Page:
Ion exchange tumor targeting: a new approach

Clin Cancer Res. 1999 Oct;5(10 Suppl):3056s-3058s.


Connective tissues are distinguished by the types, concentrations, and organizations of material in the extracellular matrix. Many physiological functions are determined largely by the nature and organization of the extracellular components. The components are characterized by their content and distribution of charged, mostly anionic groups. The distinct roles played by the charges are sometimes modeled by analogy to the transport theory of ion exchange resins. The intent of this study was to investigate whether the properties of the tumor matrix could be used for selective, charge-dependent accumulation of charge-modified dextran. Ten patients with diagnosed superficial urinary bladder carcinoma were included in the study. They received intravesical instillations of technetium-99m-labeled charge-modified dextran derivatives (approximately 0.1-1 mg; approximately 50 MBq in saline; 30-min incubation). After treatment and resection, samples were taken from normal and diseased tissue. The result clearly demonstrated a charge-dependent difference in the quotient of radioactive uptake in tumor tissue: normal tissue. Instillations of cationic dextran yielded a high quotient, up to 3000. Normal tissue had background activity. Anionic dextran yielded a low quotient, 1.8-2, with increased background (i.e. uptake in normal tissue). Neutral dextran gave a quotient of up to 90. No radioactivity could be detected in blood. The tumors in this study apparently displayed cation-exchanging properties. We will continue this investigation and determine whether this is a general property of bladder carcinomas and whether other carcinomas display ion exchange properties. If this is the case, the finding could have important implications for the local treatment of several cancers.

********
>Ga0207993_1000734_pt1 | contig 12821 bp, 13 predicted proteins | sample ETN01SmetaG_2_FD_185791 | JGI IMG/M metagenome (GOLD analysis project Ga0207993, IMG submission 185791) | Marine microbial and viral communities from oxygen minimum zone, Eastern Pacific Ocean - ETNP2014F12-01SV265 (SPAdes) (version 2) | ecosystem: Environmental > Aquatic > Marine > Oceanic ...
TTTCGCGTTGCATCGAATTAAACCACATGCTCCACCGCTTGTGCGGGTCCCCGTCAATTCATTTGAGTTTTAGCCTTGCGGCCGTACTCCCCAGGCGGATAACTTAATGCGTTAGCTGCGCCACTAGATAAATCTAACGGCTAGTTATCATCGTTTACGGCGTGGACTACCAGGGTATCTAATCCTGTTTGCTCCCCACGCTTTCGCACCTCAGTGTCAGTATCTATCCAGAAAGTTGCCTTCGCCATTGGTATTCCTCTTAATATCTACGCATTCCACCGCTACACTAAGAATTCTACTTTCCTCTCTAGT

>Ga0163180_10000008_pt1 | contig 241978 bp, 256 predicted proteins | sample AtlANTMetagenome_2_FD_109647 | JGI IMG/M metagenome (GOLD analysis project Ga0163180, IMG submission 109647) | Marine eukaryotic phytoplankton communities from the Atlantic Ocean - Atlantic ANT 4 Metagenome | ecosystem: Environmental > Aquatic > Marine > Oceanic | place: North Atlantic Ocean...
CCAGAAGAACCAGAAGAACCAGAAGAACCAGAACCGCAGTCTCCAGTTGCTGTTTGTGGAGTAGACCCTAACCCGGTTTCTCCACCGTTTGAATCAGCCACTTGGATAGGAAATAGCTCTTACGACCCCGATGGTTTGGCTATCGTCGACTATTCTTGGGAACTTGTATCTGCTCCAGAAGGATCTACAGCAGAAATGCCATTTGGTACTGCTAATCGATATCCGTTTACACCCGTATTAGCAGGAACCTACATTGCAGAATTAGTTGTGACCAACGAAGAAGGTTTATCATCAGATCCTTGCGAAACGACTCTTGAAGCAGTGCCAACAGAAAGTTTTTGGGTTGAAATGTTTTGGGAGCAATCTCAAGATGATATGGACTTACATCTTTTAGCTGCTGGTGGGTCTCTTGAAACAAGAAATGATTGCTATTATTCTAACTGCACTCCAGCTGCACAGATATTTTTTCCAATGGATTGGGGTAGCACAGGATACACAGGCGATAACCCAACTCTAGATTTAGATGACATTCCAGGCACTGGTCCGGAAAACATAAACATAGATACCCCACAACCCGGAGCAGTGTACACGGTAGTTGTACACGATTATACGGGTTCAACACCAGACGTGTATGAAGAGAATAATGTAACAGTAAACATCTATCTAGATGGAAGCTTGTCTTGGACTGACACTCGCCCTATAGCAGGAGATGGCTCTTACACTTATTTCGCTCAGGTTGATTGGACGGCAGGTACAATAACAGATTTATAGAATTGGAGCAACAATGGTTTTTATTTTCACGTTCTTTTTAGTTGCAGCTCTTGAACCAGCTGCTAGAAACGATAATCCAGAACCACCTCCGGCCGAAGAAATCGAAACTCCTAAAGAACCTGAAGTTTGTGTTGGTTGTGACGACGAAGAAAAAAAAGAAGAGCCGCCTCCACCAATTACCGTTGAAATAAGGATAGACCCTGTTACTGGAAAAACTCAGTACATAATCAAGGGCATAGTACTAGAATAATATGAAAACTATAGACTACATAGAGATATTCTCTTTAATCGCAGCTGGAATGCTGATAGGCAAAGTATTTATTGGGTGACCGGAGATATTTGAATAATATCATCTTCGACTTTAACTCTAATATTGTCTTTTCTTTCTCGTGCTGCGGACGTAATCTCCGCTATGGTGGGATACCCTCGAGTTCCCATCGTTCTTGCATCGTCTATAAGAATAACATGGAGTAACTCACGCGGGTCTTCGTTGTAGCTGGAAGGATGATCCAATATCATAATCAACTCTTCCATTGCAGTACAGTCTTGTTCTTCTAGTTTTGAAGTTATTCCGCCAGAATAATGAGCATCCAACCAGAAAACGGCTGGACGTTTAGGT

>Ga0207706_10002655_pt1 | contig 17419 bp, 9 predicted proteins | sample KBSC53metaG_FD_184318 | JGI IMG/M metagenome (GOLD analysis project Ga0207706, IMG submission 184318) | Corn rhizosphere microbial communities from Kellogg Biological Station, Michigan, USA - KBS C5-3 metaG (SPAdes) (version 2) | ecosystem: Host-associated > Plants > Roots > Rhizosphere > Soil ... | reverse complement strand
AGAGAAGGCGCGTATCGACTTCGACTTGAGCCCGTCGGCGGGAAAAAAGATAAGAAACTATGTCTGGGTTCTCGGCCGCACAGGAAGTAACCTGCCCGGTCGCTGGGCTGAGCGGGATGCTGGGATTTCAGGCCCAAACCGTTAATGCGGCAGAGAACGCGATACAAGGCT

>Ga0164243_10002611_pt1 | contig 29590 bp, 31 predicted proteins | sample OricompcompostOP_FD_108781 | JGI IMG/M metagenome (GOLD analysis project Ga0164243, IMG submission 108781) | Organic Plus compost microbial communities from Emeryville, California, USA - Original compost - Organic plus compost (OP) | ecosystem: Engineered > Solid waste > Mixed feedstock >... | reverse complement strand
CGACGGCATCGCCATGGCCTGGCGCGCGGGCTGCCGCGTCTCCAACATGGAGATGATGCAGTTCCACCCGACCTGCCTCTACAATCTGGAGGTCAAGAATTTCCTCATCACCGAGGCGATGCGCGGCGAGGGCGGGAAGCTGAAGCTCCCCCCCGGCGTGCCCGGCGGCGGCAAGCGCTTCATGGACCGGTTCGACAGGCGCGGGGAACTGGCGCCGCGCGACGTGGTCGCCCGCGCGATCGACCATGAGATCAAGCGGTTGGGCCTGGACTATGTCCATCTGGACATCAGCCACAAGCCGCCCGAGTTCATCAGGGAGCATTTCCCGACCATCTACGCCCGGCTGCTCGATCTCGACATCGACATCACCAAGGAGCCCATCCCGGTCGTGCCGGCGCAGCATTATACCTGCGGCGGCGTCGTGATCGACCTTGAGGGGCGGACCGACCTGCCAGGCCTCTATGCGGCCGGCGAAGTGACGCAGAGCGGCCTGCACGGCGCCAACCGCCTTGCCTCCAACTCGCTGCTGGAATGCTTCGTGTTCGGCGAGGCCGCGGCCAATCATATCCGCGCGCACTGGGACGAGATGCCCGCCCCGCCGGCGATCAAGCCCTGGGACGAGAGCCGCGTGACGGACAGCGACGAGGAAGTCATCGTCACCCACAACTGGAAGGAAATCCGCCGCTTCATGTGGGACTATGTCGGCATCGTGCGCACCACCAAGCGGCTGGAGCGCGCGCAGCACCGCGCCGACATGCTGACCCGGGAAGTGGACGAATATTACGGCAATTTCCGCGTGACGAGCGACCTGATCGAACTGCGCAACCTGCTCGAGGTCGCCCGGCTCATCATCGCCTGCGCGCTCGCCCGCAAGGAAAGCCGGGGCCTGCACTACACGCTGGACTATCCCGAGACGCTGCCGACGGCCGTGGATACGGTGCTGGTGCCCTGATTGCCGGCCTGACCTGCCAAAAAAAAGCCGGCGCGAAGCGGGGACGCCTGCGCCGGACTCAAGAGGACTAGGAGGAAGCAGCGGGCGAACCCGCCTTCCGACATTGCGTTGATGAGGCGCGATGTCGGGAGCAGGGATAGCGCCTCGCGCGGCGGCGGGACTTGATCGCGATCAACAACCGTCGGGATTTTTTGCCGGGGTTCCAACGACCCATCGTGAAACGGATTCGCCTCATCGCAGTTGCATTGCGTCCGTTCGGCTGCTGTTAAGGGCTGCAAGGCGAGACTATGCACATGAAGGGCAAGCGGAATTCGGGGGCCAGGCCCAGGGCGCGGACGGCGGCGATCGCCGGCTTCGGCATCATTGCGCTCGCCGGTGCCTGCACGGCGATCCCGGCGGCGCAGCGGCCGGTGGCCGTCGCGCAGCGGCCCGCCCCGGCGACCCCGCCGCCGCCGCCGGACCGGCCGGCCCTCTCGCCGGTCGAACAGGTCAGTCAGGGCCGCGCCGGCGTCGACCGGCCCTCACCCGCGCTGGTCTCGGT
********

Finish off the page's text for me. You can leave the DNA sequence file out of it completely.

Publication types

  • Research Support, Non-U.S. Gov't

MeSH terms

  • Dextrans / therapeutic use*
  • Humans
  • Ion Exchange
  • Male
  • Middle Aged
  • Technetium / therapeutic use*
  • Urinary Bladder Neoplasms / radiotherapy*


  • Dextrans
  • Technetium